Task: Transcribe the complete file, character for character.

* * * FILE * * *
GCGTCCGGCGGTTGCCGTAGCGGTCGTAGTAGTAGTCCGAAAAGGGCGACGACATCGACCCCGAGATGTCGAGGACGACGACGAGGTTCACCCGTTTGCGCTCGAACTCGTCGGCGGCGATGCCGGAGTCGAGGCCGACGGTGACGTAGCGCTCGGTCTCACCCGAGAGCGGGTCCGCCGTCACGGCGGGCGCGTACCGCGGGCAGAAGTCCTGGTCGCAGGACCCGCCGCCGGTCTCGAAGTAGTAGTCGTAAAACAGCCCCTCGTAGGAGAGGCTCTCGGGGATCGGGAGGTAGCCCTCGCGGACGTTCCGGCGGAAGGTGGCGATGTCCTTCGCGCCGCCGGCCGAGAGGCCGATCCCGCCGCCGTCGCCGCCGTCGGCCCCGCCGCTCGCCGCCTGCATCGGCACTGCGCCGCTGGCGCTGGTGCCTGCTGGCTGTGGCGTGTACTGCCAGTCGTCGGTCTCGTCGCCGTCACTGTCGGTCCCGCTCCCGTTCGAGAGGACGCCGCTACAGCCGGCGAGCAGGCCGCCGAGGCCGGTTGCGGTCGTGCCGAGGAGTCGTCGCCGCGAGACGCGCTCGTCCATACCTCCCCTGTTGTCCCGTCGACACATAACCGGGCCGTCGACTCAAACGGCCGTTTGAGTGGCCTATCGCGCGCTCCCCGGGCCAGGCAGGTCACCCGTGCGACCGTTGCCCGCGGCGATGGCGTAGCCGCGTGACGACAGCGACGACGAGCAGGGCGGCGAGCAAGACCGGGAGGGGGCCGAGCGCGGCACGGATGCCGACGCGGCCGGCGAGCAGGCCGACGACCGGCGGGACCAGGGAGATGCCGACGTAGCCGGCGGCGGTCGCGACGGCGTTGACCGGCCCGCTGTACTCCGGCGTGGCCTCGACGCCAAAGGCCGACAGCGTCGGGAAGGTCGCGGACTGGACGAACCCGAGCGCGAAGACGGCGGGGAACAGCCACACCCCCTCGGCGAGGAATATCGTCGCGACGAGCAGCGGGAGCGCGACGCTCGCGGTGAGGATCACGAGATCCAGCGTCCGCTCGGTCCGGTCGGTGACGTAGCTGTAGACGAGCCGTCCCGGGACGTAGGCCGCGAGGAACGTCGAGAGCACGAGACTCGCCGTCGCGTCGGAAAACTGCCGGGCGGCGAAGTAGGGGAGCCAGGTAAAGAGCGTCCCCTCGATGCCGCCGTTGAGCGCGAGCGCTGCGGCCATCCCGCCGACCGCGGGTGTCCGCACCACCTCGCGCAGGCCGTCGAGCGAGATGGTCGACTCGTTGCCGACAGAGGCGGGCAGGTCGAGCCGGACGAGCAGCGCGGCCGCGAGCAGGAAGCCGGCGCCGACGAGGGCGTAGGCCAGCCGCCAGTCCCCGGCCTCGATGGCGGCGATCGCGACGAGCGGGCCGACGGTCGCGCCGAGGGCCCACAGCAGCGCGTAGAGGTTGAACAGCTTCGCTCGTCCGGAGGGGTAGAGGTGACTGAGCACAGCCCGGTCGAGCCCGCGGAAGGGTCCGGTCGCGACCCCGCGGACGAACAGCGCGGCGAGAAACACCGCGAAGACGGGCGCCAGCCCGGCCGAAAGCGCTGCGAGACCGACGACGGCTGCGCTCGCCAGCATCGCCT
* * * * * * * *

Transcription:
GCGTCCGGCGGTTGCCGTAGCGGTCGTAGTAGTAGTCCGAAAAGGGCGACGACATCGACCCCGAGATGTCGAGGACGACGACGAGGTTCACCCGTTTGCGCTCGAACTCGTCGGCGGCGATGCCGGAGTCGAGGCCGACGGTGACGTAGCGCTCGGTCTCACCCGAGAGCGGGTCCGCCGTCACGGCGGGCGCGTACCGCGGGCAGAAGTCCTGGTCGCAGGACCCGCCGCCGGTCTCGAAGTAGTAGTCGTAAAACAGCCCCTCGTAGGAGAGGCTCTCGGGGATCGGGAGGTAGCCCTCGCGGACGTTCCGGCGGAAGGTGGCGATGTCCTTCGCGCCGCCGGCCGAGAGGCCGATCCCGCCGCCGTCGCCGCCGTCGGCCCCGCCGCTCGCCGCCTGCATCGGCACTGCGCCGCTGGCGCTGGTGCCTGCTGGCTGTGGCGTGTACTGCCAGTCGTCGGTCTCGTCGCCGTCACTGTCGGTCCCGCTCCCGTTCGAGAGGACGCCGCTACAGCCGGCGAGCAGGCCGCCGAGGCCGGTTGCGGTCGTGCCGAGGAGTCGTCGCCGCGAGACGCGCTCGTCCATACCTCCCCTGTTGTCCCGTCGACACATAACCGGGCCGTCGACTCAAACGGCCGTTTGAGTGGCCTATCGCGCGCTCCCCGGGCCAGGCAGGTCACCCGTGCGACCGTTGCCCGCGGCGATGGCGTAGCCGCGTGACGACAGCGACGACGAGCAGGGCGGCGAGCAAGACCGGGAGGGGGCCGAGCGCGGCACGGATGCCGACGCGGCCGGCGAGCAGGCCGACGACCGGCGGGACCAGGGAGATGCCGACGTAGCCGGCGGCGGTCGCGACGGCGTTGACCGGCCCGCTGTACTCCGGCGTGGCCTCGACGCCAAAGGCCGACAGCGTCGGGAAGGTCGCGGACTGGACGAACCCGAGCGCGAAGACGGCGGGGAACAGCCACACCCCCTCGGCGAGGAATATCGTCGCGACGAGCAGCGGGAGCGCGACGCTCGCGGTGAGGATCACGAGATCCAGCGTCCGCTCGGTCCGGTCGGTGACGTAGCTGTAGACGAGCCGTCCCGGGACGTAGGCCGCGAGGAACGTCGAGAGCACGAGACTCGCCGTCGCGTCGGAAAACTGCCGGGCGGCGAAGTAGGGGAGCCAGGTAAAGAGCGTCCCCTCGATGCCGCCGTTGAGCGCGAGCGCTGCGGCCATCCCGCCGACCGCGGGTGTCCGCACCACCTCGCGCAGGCCGTCGAGCGAGATGGTCGACTCGTTGCCGACAGAGGCGGGCAGGTCGAGCCGGACGAGCAGCGCGGCCGCGAGCAGGAAGCCGGCGCCGACGAGGGCGTAGGCCAGCCGCCAGTCCCCGGCCTCGATGGCGGCGATCGCGACGAGCGGGCCGACGGTCGCGCCGAGGGCCCACAGCAGCGCGTAGAGGTTGAACAGCTTCGCTCGTCCGGAGGGGTAGAGGTGACTGAGCACAGCCCGGTCGAGCCCGCGGAAGGGTCCGGTCGCGACCCCGCGGACGAACAGCGCGGCGAGAAACACCGCGAAGACGGGCGCCAGCCCGGCCGAAAGCGCTGCGAGACCGACGACGGCTGCGCTCGCCAGCATCGCCT